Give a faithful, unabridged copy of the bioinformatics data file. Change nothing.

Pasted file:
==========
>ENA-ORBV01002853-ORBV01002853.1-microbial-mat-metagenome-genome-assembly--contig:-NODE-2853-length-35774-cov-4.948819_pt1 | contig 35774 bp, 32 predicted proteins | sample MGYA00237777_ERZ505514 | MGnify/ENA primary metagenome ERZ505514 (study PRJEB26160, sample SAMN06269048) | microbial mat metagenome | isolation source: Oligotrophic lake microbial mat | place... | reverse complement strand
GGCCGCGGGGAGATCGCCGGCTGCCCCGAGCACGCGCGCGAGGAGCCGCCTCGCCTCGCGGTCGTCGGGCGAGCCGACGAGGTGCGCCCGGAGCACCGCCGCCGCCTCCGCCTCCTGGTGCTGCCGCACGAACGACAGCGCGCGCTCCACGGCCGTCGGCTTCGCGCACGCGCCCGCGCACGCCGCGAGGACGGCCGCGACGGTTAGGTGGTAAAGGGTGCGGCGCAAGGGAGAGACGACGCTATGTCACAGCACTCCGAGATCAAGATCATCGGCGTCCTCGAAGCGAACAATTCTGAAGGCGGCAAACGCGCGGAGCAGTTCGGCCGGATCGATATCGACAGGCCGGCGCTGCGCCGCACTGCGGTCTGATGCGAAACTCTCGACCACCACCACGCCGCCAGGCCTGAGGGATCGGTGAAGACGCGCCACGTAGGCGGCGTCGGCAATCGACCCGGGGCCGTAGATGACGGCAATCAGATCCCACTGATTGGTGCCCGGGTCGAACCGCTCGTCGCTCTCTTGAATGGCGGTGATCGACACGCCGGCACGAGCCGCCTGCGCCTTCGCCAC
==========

>ENA-ORBV01002853-ORBV01002853.1-microbial-mat-metagenome-genome-assembly--contig:-NODE-2853-length-35774-cov-4.948819_pt1 | contig 35774 bp, 32 predicted proteins | sample MGYA00237777_ERZ505514 | MGnify/ENA primary metagenome ERZ505514 (study PRJEB26160, sample SAMN06269048) | microbial mat metagenome | isolation source: Oligotrophic lake microbial mat | place... | reverse complement strand
GGCCGCGGGGAGATCGCCGGCTGCCCCGAGCACGCGCGCGAGGAGCCGCCTCGCCTCGCGGTCGTCGGGCGAGCCGACGAGGTGCGCCCGGAGCACCGCCGCCGCCTCCGCCTCCTGGTGCTGCCGCACGAACGACAGCGCGCGCTCCACGGCCGTCGGCTTCGCGCACGCGCCCGCGCACGCCGCGAGGACGGCCGCGACGGTTAGGTGGTAAAGGGTGCGGCGCAAGGGAGAGACGACGCTATGTCACAGCACTCCGAGATCAAGATCATCGGCGTCCTCGAAGCGAACAATTCTGAAGGCGGCAAACGCGCGGAGCAGTTCGGCCGGATCGATATCGACAGGCCGGCGCTGCGCCGCACTGCGGTCTGATGCGAAACTCTCGACCACCACCACGCCGCCAGGCCTGAGGGATCGGTGAAGACGCGCCACGTAGGCGGCGTCGGCAATCGACCCGGGGCCGTAGATGACGGCAATCAGATCCCACTGATTGGTGCCCGGGTCGAACCGCTCGTCGCTCTCTTGAATGGCGGTGATCGACACGCCGGCACGAGCCGCCTGCGCCTTCGCCAC